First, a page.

“No Car Tax.” As political slogans go, Virginia Governor Jim Gilmore’s 1997 cri de coeur was admirably clear. No vague, aspirational statements about renewing, reclaiming, or reviving anything; just: the car tax must go...
- The Tax Policy Blog
- The Battle of the Mortgage Interest Deduction
The Battle of the Home Mortgage Interest Deduction
At the recent meeting of the President’s Advisory Panel on Tax Reform, members discussed the merits of capping the mortgage interest deduction. According to a story in USA Today, some special interest groups are gearing up for a fight to protect the coveted deduction.
"When this report is issued and the debate then begins ... the National Association of Home Builders is going to do its damnedest to protect the preferred treatment of housing in the tax code," says Jerry Howard, NAHB executive vice president. [Full Story]
While the mortgage interest deduction is a popular political tool, simple economics shows us why it may be time to say goodbye to the deduction in current form. As numerous economists have pointed out, the current incentive structure makes housing virtually a tax free investment. The resulting over-consumption of housing is estimated to equal 35% of net private investment since 1980. The relationship between the mortgage interest deduction and increased homeownership is not as clear as some would believe and the benefits of the deduction mostly accrue to the wealthy. Moreover, the mortgage interest deduction is one of the largest tax expenditures in the federal budget.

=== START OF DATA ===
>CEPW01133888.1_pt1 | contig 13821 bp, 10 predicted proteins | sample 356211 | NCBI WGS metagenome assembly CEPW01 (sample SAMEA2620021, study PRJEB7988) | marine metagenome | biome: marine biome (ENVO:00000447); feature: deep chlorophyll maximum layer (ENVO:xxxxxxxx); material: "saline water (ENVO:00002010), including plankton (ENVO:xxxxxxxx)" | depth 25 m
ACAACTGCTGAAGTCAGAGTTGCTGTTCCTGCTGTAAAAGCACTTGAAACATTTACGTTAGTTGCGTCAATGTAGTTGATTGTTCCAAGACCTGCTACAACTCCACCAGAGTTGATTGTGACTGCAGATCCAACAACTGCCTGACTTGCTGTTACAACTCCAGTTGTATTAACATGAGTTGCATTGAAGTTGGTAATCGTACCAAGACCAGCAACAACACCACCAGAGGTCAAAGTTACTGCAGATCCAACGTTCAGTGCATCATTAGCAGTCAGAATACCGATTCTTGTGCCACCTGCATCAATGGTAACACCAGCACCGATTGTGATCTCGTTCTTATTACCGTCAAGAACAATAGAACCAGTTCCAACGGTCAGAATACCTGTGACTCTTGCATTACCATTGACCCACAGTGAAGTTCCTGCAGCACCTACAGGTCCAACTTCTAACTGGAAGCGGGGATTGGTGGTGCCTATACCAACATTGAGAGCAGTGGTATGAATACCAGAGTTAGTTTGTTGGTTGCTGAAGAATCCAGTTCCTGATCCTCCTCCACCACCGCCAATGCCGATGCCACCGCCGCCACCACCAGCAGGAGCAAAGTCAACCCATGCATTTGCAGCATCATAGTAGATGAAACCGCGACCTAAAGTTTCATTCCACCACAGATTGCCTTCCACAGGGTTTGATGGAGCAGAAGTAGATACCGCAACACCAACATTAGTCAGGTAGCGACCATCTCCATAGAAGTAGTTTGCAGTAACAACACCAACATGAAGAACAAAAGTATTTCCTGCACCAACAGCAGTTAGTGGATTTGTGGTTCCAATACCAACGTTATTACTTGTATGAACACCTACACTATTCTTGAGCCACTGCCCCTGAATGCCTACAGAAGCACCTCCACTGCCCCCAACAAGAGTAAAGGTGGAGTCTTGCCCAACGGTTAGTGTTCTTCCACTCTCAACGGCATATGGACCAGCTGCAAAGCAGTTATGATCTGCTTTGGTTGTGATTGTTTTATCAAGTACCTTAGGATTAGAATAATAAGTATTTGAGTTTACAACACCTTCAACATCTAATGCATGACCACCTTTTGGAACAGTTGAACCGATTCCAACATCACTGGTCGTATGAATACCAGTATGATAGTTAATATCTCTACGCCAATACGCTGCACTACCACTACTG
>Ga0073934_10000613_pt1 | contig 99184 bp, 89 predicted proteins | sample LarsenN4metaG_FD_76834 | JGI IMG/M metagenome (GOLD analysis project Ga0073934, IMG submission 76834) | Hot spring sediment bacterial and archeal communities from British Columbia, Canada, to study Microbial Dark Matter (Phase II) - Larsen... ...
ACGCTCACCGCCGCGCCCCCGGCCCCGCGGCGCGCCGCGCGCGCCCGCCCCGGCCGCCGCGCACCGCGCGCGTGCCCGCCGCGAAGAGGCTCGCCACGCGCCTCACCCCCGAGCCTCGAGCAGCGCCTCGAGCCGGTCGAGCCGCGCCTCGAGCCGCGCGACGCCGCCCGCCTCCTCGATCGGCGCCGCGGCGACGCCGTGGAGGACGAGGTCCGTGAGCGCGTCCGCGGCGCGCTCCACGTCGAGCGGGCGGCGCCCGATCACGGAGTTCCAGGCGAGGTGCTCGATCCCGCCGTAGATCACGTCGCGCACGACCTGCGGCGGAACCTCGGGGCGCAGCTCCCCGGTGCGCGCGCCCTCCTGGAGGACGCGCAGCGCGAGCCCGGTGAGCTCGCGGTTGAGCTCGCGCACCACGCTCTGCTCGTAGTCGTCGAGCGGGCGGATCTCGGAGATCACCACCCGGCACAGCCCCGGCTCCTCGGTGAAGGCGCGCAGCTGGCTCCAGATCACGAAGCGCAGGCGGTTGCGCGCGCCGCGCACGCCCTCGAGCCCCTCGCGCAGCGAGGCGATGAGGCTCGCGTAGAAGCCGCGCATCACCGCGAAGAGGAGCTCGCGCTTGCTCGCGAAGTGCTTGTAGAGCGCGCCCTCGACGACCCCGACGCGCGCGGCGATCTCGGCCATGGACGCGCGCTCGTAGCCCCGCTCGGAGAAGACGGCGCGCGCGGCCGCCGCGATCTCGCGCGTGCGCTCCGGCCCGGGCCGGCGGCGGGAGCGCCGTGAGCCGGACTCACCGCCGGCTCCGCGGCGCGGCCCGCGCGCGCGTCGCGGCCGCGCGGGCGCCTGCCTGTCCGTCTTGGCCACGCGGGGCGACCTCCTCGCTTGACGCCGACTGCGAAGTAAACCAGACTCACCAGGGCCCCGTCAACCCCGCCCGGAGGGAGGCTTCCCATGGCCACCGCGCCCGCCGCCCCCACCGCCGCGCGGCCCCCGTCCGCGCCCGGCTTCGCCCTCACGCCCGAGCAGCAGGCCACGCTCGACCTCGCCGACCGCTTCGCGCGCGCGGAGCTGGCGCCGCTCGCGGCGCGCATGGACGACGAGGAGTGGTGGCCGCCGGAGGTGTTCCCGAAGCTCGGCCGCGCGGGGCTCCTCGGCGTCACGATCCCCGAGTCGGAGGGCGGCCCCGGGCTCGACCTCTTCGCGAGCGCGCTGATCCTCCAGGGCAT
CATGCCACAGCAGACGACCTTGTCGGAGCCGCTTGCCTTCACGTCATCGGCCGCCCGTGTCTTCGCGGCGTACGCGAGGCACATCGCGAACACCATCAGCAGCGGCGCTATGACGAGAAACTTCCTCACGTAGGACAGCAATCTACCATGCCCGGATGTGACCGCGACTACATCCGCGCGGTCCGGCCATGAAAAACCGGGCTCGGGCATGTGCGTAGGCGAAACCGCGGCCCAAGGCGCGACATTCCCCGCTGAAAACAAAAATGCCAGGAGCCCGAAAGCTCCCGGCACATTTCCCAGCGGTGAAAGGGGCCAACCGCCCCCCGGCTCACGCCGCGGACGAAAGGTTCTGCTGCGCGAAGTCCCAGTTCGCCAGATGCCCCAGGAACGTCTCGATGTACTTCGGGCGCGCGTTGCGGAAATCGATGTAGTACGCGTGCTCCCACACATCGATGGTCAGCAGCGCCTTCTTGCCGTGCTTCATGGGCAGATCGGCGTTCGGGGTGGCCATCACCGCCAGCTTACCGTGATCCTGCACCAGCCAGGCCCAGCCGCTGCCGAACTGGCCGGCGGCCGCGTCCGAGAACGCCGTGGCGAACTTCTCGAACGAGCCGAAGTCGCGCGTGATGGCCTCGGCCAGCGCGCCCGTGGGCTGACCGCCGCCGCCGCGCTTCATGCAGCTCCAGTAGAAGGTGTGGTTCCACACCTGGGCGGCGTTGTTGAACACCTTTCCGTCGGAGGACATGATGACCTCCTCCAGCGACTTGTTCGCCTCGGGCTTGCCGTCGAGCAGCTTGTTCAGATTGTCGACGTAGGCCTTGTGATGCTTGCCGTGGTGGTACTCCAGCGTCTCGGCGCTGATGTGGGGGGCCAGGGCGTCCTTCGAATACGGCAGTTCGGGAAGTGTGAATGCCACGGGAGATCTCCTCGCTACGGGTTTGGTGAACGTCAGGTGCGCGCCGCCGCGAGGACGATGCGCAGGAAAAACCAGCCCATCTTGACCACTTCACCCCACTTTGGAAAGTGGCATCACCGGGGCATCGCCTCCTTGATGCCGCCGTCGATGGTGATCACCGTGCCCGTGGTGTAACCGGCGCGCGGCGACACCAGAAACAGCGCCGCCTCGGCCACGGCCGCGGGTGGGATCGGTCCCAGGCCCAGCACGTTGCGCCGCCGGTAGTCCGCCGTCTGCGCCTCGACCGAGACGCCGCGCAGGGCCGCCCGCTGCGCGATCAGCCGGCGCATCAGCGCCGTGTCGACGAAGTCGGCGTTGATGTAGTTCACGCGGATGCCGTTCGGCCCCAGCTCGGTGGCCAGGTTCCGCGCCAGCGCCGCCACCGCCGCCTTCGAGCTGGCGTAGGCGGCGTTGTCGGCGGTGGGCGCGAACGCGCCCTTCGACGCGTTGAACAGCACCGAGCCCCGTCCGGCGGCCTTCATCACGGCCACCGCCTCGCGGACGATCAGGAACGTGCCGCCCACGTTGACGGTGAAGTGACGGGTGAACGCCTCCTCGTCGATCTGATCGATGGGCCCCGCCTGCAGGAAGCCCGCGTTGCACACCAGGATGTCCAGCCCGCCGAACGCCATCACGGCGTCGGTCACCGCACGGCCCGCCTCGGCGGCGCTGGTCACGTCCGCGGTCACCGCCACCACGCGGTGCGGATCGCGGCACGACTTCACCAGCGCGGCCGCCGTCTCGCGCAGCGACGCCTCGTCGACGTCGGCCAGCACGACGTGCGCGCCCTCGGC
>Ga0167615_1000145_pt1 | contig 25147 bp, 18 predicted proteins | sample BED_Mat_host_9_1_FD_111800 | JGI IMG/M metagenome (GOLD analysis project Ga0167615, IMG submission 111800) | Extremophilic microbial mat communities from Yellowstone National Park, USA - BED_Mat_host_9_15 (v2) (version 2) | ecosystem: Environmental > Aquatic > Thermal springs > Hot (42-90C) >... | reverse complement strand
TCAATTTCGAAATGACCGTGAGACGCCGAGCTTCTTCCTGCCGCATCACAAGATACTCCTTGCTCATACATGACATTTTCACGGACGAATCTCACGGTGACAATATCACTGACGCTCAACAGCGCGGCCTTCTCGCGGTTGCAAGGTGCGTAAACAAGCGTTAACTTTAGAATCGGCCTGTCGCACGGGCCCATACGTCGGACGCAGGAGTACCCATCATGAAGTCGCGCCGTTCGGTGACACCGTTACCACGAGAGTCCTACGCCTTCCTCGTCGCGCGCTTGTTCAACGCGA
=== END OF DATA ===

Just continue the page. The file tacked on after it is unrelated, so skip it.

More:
You can be sure that rent-seeking groups will engage in a plethora of lobbying efforts to protect their special interests. However, lawmakers should remember the public interest when deciding the future of the mortgage interest deduction.
Get Email Updates from the Tax Foundation
We will never sell or share your information with third parties.
Join the Tax Foundation's fight for sound tax policy Go
About the Tax Policy Blog
The Tax Policy Blog is the official blog of the Tax Foundation, a non-partisan, non-profit research organization that has monitored tax policy at the federal, state and local levels since 1937. Our economists welcome your feedback. If you would like to send an e-mail to the author of a blog post, please click on that person's name to locate his or her e-mail address or visit our staff page here.